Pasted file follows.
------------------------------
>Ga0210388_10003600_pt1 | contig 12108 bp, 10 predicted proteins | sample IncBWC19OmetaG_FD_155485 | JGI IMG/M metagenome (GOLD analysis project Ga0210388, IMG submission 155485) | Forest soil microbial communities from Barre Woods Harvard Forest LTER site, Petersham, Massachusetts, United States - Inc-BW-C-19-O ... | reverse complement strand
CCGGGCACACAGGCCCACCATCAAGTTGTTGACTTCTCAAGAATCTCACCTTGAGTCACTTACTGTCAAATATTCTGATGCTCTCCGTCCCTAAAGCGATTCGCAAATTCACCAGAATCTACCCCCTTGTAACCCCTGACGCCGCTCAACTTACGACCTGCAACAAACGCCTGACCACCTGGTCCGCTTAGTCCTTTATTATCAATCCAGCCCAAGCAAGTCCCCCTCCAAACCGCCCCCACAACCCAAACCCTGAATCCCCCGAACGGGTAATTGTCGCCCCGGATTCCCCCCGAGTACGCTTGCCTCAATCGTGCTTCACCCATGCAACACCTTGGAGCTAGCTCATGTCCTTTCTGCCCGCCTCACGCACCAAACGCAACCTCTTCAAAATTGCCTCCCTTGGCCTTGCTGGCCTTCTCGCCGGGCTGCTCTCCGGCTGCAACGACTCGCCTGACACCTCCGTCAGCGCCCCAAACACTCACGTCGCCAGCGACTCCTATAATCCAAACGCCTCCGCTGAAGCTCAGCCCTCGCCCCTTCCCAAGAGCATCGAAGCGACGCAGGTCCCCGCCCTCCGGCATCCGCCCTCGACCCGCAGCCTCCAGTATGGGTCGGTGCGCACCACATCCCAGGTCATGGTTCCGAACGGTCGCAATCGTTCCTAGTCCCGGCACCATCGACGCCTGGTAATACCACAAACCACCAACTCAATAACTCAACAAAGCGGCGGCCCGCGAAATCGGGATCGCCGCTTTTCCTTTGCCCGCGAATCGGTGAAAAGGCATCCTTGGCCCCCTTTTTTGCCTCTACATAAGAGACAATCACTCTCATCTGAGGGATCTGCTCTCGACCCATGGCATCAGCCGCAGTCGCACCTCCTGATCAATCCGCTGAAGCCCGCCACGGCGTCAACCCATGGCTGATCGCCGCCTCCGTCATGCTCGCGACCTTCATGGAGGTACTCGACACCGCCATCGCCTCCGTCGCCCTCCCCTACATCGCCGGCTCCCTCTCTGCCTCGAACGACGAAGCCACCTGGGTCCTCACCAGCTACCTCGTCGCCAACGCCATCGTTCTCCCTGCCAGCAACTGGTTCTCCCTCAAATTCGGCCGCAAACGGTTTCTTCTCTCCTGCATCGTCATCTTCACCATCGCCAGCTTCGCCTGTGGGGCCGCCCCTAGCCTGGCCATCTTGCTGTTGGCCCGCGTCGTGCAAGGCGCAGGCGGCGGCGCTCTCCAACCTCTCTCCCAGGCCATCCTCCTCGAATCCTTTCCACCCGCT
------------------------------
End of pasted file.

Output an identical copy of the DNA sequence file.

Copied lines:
>Ga0210388_10003600_pt1 | contig 12108 bp, 10 predicted proteins | sample IncBWC19OmetaG_FD_155485 | JGI IMG/M metagenome (GOLD analysis project Ga0210388, IMG submission 155485) | Forest soil microbial communities from Barre Woods Harvard Forest LTER site, Petersham, Massachusetts, United States - Inc-BW-C-19-O ... | reverse complement strand
CCGGGCACACAGGCCCACCATCAAGTTGTTGACTTCTCAAGAATCTCACCTTGAGTCACTTACTGTCAAATATTCTGATGCTCTCCGTCCCTAAAGCGATTCGCAAATTCACCAGAATCTACCCCCTTGTAACCCCTGACGCCGCTCAACTTACGACCTGCAACAAACGCCTGACCACCTGGTCCGCTTAGTCCTTTATTATCAATCCAGCCCAAGCAAGTCCCCCTCCAAACCGCCCCCACAACCCAAACCCTGAATCCCCCGAACGGGTAATTGTCGCCCCGGATTCCCCCCGAGTACGCTTGCCTCAATCGTGCTTCACCCATGCAACACCTTGGAGCTAGCTCATGTCCTTTCTGCCCGCCTCACGCACCAAACGCAACCTCTTCAAAATTGCCTCCCTTGGCCTTGCTGGCCTTCTCGCCGGGCTGCTCTCCGGCTGCAACGACTCGCCTGACACCTCCGTCAGCGCCCCAAACACTCACGTCGCCAGCGACTCCTATAATCCAAACGCCTCCGCTGAAGCTCAGCCCTCGCCCCTTCCCAAGAGCATCGAAGCGACGCAGGTCCCCGCCCTCCGGCATCCGCCCTCGACCCGCAGCCTCCAGTATGGGTCGGTGCGCACCACATCCCAGGTCATGGTTCCGAACGGTCGCAATCGTTCCTAGTCCCGGCACCATCGACGCCTGGTAATACCACAAACCACCAACTCAATAACTCAACAAAGCGGCGGCCCGCGAAATCGGGATCGCCGCTTTTCCTTTGCCCGCGAATCGGTGAAAAGGCATCCTTGGCCCCCTTTTTTGCCTCTACATAAGAGACAATCACTCTCATCTGAGGGATCTGCTCTCGACCCATGGCATCAGCCGCAGTCGCACCTCCTGATCAATCCGCTGAAGCCCGCCACGGCGTCAACCCATGGCTGATCGCCGCCTCCGTCATGCTCGCGACCTTCATGGAGGTACTCGACACCGCCATCGCCTCCGTCGCCCTCCCCTACATCGCCGGCTCCCTCTCTGCCTCGAACGACGAAGCCACCTGGGTCCTCACCAGCTACCTCGTCGCCAACGCCATCGTTCTCCCTGCCAGCAACTGGTTCTCCCTCAAATTCGGCCGCAAACGGTTTCTTCTCTCCTGCATCGTCATCTTCACCATCGCCAGCTTCGCCTGTGGGGCCGCCCCTAGCCTGGCCATCTTGCTGTTGGCCCGCGTCGTGCAAGGCGCAGGCGGCGGCGCTCTCCAACCTCTCTCCCAGGCCATCCTCCTCGAATCCTTTCCACCCGCT